Tallgrass is not a medical facility, so there are no doctors or nurses onsite. However, they will bring you to the doctor or hospital if needed, of course. The 12-step treatment program is loved and respected by former residents. In addition to the outside meetings, there are AA-type step studies and AA Book studies as part of the daily routine. Since it is 12-step based, naturally there is talk of God and religion. But AA does not demand you believe in any particular God or Religion, and neither does Tallgrass. As a former guest told us, “No religion was emphasized, religion was what you wanted it to be. You just had to believe in a ‘power greater than yourself’ and only you could define what that meant to you. No religion was forced on anybody.”

After the 30-day program, if one still wants to live in a recovery-based environment, Tallgrass offers the Norton women’s sober living home or the Doodler men’s sober living home.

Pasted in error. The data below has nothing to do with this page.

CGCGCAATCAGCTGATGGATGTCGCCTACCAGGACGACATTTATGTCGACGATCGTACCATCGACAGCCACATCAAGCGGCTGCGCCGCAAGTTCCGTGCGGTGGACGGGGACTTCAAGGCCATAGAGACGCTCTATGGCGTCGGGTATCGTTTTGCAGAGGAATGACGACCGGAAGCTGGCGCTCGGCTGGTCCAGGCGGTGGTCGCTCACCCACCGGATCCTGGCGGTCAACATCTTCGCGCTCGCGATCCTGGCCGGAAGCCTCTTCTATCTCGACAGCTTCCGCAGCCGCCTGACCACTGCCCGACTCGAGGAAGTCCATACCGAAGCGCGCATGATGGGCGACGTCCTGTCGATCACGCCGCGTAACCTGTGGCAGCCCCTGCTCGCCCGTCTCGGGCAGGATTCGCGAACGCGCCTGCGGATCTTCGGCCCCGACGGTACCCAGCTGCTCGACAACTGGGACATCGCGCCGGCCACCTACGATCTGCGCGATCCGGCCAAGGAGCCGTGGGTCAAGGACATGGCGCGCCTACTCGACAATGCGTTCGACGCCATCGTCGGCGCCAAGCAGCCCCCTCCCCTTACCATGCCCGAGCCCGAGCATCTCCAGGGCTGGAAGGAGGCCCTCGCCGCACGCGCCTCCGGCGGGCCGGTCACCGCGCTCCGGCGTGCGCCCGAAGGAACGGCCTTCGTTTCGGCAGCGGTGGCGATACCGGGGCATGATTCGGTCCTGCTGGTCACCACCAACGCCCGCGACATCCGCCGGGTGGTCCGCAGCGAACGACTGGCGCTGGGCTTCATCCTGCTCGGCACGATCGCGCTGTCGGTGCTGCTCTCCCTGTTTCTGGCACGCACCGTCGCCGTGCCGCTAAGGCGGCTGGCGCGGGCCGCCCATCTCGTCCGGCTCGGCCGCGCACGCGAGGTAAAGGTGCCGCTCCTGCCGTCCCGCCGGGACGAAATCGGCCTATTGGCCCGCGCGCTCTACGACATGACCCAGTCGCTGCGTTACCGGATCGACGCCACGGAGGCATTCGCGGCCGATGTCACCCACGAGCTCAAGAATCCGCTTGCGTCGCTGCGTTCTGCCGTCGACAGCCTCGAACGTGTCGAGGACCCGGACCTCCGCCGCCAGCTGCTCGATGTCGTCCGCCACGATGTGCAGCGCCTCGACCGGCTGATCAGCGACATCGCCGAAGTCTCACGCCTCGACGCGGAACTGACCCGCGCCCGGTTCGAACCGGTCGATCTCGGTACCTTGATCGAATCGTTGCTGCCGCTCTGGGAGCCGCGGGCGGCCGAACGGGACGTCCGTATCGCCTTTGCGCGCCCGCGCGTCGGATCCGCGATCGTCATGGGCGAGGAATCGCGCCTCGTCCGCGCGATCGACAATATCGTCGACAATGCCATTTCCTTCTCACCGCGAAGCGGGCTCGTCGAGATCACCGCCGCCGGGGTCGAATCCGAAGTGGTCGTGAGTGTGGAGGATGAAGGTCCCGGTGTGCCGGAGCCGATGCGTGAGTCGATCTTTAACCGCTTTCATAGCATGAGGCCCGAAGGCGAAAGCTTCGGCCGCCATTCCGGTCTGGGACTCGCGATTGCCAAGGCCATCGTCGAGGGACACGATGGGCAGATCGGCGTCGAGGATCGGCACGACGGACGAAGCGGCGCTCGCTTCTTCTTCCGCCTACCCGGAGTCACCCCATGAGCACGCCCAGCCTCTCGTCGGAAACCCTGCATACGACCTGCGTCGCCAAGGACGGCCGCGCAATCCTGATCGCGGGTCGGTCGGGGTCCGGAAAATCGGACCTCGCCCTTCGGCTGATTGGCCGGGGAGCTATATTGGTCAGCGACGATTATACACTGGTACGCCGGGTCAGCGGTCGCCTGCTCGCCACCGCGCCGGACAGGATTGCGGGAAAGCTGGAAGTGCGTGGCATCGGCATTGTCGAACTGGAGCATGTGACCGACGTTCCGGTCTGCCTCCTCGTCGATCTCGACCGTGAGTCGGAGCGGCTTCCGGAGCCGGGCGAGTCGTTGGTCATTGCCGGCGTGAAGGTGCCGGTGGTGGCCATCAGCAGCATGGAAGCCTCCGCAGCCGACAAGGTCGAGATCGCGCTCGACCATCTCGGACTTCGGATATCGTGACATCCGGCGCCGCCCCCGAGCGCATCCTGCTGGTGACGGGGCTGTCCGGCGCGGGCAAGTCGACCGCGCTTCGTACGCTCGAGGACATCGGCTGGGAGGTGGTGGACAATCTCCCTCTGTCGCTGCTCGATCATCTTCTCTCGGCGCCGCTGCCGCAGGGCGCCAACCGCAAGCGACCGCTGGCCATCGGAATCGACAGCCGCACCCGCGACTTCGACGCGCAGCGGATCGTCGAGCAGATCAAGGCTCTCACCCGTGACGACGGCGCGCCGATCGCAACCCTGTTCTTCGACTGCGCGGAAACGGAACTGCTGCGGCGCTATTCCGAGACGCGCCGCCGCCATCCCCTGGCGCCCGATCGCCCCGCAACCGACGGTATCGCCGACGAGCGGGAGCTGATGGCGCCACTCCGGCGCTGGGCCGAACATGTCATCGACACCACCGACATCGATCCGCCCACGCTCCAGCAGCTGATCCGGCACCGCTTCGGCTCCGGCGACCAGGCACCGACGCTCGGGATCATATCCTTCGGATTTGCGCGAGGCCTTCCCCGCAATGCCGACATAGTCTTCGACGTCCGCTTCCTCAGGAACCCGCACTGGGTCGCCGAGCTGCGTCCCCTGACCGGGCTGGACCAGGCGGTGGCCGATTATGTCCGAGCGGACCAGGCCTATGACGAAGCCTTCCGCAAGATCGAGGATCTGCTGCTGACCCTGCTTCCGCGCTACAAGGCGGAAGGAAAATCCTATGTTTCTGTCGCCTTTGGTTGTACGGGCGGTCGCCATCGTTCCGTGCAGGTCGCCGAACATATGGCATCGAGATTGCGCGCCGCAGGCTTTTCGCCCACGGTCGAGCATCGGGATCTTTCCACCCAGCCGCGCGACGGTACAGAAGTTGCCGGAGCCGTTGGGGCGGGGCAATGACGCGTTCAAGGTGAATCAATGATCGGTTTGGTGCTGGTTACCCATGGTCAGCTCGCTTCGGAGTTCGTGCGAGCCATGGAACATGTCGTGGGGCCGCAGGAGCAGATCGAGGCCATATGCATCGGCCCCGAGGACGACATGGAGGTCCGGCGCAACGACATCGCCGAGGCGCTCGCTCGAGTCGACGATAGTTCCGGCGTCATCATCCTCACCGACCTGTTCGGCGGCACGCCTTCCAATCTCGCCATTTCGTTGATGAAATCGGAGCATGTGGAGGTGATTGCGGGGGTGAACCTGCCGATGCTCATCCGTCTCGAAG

When looking back on their experiences at Tallgrass, former guests we talked to had nothing but positive things to say about it. “My most memorable aspect of treatment was working one-on-one with the staff. They spent a lot of hours sharing their experience, strength and hope with me….Not only did Tallgrass save my life, but it gave me a second chance to recreate my life in a happy and healthy way…” one told us. Another put it this way, “The staff is amazing. From the head of Tallgrass, down to the cooks and the maintenance man and the bus drivers, they all played a part in the program to help us get sober. They all understood because they had been through it and were in recovery themselves. I didn’t have a problem talking to them like they were my best friends.” And finally, “I would take my experience at Tallgrass over any of the large volume rehabs any day. One on one care and compassion. All counselors available to residents at any time, none of them distracted by trying to "be perfect," or make it to the top of some list somewhere on the internet. Just good people doing good things."